The hunt is on!

Andrew is currently in Costa Rica on fieldwork and leading a team from Chester Zoo and the University of Manchester. They are searching for Isthmohyla rivularis (right), a frog that Andrew rediscovered last year after it had been thought extinct about 20 years.

Whilst there, he and Mark Dickinson from the Photon Science Institute at the University of Manchester will be taking a spectrometer into the field to investigate how different frog species reflect Inra-red light. Something, that up until now they have only had the opportunity to do with captive frogs in the laboratory (http://www.psi.manchester.ac.uk/aboutus/news/archive/2007/191107.html)

The team will also visit the last known breeding site of Lithobates vibicarius. The very remote area is where Andrew visited last year and returned with a few specimens to initiate a captive breeding program with Chester Zoo for the species. Tthey are returning to see how the population is fairing and help support a conservation program that Andrew proposed for protecting the species in the wild.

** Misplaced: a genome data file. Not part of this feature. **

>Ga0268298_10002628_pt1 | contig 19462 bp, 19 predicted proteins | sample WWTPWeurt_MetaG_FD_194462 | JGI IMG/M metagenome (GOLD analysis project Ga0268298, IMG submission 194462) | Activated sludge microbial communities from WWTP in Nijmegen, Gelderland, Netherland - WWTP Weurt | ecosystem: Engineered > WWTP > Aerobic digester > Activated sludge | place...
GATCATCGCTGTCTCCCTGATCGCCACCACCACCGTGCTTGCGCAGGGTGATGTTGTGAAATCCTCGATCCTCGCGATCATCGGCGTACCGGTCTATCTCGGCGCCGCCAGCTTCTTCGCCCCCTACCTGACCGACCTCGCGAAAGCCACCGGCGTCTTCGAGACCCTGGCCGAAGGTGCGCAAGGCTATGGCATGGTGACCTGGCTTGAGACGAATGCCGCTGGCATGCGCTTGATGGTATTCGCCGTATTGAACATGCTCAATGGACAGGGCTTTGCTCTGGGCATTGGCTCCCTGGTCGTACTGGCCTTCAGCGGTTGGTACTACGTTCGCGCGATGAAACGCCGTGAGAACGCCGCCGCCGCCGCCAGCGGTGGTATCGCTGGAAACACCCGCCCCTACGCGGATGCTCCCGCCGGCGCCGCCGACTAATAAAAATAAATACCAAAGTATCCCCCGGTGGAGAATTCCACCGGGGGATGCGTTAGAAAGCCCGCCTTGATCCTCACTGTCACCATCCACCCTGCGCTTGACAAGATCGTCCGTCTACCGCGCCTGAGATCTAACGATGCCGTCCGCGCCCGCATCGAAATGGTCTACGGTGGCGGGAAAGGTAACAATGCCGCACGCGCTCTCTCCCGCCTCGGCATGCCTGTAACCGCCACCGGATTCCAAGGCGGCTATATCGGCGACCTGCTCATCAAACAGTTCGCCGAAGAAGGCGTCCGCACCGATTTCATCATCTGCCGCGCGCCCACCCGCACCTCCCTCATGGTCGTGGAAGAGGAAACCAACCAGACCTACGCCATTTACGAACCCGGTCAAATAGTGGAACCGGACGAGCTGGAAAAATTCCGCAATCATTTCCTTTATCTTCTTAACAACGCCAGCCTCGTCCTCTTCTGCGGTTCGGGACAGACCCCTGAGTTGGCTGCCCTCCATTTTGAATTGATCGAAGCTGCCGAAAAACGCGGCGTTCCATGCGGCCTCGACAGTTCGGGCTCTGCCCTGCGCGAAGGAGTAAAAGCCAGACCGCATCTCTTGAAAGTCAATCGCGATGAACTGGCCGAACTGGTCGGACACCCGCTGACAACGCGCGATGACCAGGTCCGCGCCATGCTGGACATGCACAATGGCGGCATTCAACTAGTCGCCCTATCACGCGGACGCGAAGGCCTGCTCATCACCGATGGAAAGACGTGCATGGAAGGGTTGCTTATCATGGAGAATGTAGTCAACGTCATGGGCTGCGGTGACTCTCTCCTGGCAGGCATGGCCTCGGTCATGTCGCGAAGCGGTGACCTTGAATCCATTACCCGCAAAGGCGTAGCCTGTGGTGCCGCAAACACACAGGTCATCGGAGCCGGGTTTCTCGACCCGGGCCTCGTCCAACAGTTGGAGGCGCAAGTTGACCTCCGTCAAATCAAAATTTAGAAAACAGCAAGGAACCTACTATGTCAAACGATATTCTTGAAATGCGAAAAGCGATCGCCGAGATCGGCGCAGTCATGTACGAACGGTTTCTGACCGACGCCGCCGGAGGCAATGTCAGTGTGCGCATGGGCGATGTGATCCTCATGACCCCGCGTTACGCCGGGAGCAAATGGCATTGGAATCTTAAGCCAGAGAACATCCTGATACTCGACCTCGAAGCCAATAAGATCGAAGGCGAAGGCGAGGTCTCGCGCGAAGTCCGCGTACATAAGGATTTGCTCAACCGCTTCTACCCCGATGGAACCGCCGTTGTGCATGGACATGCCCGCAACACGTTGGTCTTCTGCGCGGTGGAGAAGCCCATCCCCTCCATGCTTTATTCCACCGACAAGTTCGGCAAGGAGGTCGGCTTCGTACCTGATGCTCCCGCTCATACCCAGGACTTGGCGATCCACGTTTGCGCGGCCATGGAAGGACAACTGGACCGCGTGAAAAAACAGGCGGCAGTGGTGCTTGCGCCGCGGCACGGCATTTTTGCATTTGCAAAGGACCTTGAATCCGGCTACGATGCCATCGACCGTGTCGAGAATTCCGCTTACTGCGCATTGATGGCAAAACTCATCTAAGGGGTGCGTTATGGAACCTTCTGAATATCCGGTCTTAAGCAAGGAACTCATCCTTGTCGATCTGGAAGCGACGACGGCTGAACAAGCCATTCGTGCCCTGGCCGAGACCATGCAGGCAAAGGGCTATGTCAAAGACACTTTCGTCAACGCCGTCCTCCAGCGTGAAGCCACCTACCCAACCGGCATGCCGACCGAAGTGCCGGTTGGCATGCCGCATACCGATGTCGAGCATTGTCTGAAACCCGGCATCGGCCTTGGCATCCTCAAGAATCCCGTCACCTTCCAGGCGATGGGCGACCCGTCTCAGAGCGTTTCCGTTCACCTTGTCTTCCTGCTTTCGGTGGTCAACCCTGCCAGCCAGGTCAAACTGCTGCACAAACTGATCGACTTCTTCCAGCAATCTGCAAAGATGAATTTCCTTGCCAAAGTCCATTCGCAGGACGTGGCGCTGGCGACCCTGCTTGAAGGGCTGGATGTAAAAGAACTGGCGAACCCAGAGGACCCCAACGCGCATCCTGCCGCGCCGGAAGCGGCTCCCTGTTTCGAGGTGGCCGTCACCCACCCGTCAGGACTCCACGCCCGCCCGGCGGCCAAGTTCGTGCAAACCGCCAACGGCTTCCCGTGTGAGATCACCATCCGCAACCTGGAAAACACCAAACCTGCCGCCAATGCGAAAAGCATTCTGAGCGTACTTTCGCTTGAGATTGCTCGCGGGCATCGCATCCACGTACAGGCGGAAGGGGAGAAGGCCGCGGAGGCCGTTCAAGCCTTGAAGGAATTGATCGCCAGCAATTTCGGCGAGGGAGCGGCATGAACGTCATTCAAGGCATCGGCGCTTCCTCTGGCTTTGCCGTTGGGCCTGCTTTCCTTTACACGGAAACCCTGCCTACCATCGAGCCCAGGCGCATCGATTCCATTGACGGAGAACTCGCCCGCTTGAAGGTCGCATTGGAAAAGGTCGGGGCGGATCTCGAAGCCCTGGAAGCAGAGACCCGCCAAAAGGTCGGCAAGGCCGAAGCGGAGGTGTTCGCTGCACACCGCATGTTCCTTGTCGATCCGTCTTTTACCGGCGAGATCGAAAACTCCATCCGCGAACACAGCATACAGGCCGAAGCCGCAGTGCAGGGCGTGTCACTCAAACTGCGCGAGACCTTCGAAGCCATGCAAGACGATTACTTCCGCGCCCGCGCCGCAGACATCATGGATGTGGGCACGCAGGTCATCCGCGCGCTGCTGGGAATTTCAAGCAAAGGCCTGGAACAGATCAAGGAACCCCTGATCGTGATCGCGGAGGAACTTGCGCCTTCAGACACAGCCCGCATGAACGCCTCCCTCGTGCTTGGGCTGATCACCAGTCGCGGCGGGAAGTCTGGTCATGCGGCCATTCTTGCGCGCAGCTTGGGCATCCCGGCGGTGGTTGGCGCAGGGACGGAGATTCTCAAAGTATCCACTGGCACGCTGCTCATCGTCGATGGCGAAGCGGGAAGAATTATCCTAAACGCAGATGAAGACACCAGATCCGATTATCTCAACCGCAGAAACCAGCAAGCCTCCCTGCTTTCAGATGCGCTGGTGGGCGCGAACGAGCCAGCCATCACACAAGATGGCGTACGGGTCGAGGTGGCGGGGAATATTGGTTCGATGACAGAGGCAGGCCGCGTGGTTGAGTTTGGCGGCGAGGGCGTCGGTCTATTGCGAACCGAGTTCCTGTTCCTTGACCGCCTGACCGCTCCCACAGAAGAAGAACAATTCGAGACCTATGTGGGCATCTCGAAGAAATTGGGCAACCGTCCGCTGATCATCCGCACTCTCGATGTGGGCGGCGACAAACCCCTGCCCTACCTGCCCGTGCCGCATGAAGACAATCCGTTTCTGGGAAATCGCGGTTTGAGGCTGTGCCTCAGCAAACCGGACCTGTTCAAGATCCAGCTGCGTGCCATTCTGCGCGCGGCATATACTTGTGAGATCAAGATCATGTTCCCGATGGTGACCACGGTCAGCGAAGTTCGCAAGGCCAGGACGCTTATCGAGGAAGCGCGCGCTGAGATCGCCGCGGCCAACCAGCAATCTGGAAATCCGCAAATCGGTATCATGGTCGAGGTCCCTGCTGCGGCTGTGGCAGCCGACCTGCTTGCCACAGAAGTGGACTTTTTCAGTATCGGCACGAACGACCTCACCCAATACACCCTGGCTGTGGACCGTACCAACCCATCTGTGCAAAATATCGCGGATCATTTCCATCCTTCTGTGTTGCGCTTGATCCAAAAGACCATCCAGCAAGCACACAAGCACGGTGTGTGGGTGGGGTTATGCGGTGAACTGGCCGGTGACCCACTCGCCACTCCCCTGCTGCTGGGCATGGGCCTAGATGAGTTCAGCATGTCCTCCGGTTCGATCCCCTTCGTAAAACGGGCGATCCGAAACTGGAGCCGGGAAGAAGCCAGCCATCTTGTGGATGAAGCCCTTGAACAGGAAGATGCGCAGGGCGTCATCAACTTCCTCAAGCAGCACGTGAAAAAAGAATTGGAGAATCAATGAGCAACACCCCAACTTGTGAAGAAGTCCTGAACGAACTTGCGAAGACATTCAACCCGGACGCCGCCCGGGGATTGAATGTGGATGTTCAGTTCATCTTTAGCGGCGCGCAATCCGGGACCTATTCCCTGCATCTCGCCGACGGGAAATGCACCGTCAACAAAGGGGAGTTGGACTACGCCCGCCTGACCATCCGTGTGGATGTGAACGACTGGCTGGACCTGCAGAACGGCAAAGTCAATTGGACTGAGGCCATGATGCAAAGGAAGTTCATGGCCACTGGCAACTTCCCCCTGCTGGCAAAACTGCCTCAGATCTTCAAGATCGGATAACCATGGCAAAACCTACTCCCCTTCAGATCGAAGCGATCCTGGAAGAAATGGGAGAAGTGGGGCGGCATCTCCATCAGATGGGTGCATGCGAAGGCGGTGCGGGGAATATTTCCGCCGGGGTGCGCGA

Following the group on this expedition are the BBC. Check out the following links to follow the groups adventures:

Experts poised for rare frog hunt: http://news.bbc.co.uk/1/hi/sci/tech/7591050.stm

Frog Hunt: In search for the world’s rarest frogs: http://news.bbc.co.uk/1/hi/sci/tech/7597865.stm

From poisonous hoppers to screaming frogs: http://news.bbc.co.uk/1/hi/sci/tech/7597701.stm

Check back soon for more updates to the expedition!!

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